(It’s worth noting that the level of optimization you implement on the User Locations report is dependent on your business. For example, tourist oriented services will likely want their ads shown in foreign locations so these business types will not want to exclude geographic locations.)
Opportunity #4: Search terms
You’re likely using the Search terms report to add negative keywords based on what’s triggering your ads (and if you’re not, you should be). But you may be missing out on an even bigger opportunity.
Single Keyword Ad Groups (SKAGs) can help increase your click-through-rate, average positions, lower your cost-per-click, and your cost per conversions. The goal here is to see how often your search terms match your keywords and if there is a high discrepancy.
By sorting based on impressions in descending order, you can determine if one particular keyword might trigger 10+ search terms. If that’s the case, get more granular and turn those search terms into their own single keyword ad groups to control their bids. More importantly, you should be able to track what’s generating sales (not just conversions), if you’re in the lead gen or SaaS industry (because a conversion is a sale in the e-commerce world).
Opportunity #5: Paid & organic
(If you were ever concerned about your ads cannibalizing your free organic clicks, then this report is made for you.)
Many AdWords users have debated whether or not they should bid on their own brand terms, even if they already rank #1 organically. But you may also be ranking for other terms — in addition to your branded terms.
If your SEO efforts are paying off and you rank for generic and competitive terms, you may see your organic results and ads overlap on the SERP.
Once you link your Google Search Console to your AdWords account, you’ll be able to see the performance difference when your organic and paid results appear at the same time in the SERP, and what happens when they appear individually.
Below is an example how the report looks, breaking down each search term at a time. With the Paid & organic report, you can view the individual performance of organic and ad only, or with them both shown:
That’s great, but what should you do with this information?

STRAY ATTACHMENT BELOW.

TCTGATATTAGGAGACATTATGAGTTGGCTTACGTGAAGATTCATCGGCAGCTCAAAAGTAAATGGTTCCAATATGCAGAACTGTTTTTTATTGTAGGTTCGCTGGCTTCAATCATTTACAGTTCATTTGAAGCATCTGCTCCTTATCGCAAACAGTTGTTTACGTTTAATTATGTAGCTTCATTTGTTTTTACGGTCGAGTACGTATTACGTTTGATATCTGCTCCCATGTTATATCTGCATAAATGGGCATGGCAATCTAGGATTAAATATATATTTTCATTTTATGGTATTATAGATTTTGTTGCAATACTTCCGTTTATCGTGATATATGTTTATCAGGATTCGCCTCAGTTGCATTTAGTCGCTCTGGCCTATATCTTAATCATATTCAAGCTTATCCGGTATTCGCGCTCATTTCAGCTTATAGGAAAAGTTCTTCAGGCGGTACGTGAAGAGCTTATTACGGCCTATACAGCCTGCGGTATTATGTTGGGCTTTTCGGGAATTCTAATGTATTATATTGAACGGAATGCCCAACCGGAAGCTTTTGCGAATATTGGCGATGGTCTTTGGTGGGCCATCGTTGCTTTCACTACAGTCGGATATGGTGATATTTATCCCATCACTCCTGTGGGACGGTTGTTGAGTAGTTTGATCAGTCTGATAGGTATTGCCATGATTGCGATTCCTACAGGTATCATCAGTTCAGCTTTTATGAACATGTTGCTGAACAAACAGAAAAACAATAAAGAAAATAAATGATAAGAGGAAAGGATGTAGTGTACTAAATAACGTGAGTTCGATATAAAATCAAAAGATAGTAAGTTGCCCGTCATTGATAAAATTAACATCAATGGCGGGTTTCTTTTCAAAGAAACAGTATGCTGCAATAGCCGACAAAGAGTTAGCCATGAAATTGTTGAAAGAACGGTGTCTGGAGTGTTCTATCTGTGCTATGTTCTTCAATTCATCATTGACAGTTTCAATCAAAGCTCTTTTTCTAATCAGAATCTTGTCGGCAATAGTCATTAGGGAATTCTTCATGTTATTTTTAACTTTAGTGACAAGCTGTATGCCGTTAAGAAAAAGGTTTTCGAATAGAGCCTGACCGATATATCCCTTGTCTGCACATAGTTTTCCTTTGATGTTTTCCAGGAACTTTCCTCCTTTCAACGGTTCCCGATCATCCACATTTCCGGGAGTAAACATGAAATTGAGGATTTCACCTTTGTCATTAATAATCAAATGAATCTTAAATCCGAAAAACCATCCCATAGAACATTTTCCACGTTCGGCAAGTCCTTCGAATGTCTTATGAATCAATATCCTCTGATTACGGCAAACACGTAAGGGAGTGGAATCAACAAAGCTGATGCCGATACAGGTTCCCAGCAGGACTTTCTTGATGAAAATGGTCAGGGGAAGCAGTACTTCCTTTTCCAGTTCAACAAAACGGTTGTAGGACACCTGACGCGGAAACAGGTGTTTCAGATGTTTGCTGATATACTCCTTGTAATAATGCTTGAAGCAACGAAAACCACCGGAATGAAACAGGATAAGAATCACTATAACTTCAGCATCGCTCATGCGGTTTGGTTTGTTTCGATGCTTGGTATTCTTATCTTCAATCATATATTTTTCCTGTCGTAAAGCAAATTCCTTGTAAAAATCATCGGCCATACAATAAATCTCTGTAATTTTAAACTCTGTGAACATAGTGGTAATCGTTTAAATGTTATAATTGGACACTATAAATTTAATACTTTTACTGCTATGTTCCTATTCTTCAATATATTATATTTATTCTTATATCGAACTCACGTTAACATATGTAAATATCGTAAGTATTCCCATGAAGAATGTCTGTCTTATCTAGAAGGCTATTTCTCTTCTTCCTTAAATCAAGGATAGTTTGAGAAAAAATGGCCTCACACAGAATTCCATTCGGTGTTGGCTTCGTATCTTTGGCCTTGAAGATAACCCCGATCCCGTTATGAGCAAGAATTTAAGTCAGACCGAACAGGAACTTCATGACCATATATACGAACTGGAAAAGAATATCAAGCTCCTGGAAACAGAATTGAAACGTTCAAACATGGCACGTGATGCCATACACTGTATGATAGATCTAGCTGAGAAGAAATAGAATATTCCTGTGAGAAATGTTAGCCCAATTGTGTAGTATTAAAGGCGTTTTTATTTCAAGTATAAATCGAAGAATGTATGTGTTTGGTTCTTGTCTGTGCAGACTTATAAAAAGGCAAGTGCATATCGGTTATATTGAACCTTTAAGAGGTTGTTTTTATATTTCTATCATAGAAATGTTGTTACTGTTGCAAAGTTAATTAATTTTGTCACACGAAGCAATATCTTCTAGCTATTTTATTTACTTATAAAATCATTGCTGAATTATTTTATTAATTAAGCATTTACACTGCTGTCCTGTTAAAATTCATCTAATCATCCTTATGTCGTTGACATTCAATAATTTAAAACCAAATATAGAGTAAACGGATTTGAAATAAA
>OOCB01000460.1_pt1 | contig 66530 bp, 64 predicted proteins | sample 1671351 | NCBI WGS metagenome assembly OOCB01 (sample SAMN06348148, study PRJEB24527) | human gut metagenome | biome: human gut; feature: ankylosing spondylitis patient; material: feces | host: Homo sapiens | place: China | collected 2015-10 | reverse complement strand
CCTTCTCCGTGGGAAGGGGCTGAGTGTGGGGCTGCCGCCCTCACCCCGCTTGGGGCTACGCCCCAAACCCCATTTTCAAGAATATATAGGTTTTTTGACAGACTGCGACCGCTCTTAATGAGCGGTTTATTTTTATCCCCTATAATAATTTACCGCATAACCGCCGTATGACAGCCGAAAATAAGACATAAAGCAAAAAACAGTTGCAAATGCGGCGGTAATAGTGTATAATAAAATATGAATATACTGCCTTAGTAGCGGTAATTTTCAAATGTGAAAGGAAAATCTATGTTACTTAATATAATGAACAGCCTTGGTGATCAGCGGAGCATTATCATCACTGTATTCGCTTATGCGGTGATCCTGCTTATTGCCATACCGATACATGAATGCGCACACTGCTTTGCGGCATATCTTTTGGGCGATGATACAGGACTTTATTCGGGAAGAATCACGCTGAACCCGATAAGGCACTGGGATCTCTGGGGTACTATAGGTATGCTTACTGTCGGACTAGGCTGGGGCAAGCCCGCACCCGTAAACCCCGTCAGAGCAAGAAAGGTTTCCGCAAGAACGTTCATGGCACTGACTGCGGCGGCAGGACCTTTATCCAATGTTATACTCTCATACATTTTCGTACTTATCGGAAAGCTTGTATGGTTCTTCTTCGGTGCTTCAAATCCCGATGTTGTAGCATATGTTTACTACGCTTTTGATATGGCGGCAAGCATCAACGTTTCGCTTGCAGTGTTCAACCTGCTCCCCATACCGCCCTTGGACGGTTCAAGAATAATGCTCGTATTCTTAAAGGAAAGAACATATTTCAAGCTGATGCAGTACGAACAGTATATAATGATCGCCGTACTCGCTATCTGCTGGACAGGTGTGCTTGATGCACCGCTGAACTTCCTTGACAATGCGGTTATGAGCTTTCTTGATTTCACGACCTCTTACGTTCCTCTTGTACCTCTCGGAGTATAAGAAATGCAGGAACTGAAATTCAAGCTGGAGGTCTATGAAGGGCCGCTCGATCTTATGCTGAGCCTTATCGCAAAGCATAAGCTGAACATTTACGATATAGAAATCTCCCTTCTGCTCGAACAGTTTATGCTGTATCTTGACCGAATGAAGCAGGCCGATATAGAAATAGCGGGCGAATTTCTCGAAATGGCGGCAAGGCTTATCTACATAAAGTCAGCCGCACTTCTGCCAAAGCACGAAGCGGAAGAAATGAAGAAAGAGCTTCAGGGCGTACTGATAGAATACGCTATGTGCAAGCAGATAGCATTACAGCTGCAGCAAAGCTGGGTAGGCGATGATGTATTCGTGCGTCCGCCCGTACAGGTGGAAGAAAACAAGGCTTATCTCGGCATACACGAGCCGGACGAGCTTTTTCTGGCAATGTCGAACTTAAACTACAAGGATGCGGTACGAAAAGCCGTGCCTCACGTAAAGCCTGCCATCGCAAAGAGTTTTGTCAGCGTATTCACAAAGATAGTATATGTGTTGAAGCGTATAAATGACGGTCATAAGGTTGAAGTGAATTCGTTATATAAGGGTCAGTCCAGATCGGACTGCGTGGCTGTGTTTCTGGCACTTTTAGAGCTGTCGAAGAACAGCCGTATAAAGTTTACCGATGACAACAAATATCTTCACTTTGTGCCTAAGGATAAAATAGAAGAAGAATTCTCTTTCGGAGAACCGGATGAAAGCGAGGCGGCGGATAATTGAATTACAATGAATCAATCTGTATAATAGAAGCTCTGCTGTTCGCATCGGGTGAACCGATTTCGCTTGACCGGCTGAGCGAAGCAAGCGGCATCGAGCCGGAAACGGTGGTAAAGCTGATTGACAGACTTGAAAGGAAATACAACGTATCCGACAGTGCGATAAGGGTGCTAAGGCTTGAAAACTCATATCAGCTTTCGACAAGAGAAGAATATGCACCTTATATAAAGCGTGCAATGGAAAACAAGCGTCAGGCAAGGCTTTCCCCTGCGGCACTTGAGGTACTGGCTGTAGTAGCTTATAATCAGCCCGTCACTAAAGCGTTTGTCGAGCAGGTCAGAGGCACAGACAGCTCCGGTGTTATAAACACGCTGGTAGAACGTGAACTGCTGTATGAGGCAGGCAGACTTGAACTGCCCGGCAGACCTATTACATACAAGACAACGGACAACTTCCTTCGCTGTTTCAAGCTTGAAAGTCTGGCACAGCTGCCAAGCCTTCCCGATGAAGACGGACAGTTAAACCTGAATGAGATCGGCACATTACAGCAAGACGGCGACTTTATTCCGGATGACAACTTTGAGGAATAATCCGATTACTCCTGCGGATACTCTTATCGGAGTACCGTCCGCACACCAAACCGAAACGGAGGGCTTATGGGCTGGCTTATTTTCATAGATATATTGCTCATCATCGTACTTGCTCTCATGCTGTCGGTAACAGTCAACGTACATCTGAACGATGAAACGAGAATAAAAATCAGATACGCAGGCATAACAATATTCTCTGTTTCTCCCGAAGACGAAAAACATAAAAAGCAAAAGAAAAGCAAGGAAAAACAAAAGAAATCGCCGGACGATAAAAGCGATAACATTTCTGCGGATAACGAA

If you’re worried about AdWords cannibalizing your organic results, try pausing and enabling keywords in your AdWords account and see how the Paid & Organic report changes performance on the organic side.
Be careful, though…
Your organic results can appear to global searchers while your AdWords results are shown in the geographic areas you target. Unfortunately, as of today, there is no breakdown available at the geo level that helps you make sure the data is more accurate, and therefore, more actionable.
On top of that, your organic traffic may not be as valuable (or valuable at all) if it originates from a geographic area that you can’t ship to or do business with, while the AdWords traffic will always be “business ready” since you control where your ads are being shown (that is, if you’re targeting the right locations via your User locations report).
Opportunity #6: Automatic placements
There’s a good chance that you’re running remarketing campaigns within AdWords and regular Display campaigns (and if you’re not, you should be). In particular, remarketing campaigns are a great strategy to implement because they allow you to target visitors who have previously engaged with your site or content. These external sites that display your ads are either targeted URL placements that you control or automatic URL placements that you don’t control — but are contextually targeted through your criteria.
One of the best reports within the AdWords Dimensions tab is the Automatic Placements report because it displays how each individual publisher site is performing.
For example, let’s imagine you’re running remarketing ads and generating a ton of impressions, clicks, and a healthy amount of conversions. What if you could target a high performing placement by itself and repeat that conversion success, again and again?
That’s exactly what this report breaks down:
Once you find placements that are performing well, you can extract them and create individual ad group placements to determine how that placement performs over time. What’s even better than that, is being able to control the specific bid around that one placement now that it’s targeted in its own ad group.
Your next steps
The AdWords Dimensions tab is one of the many PPC optimization treasures that you can find, and in my opinion, it’s one of the most valuable. From optimizing days and hours, geographies, search terms, placements and more; there’s a ton of insights you can use to build a stronger and healthier AdWords account that continues to perform over time.
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About the author
Johnathan Dane is an international speaker and the founder of KlientBoost, a no-nonsense, creative, kick-ass AdWords and post-click landing page agency that hustles for results and ROI. If you liked this article, you should see what he’s writing on their company blog.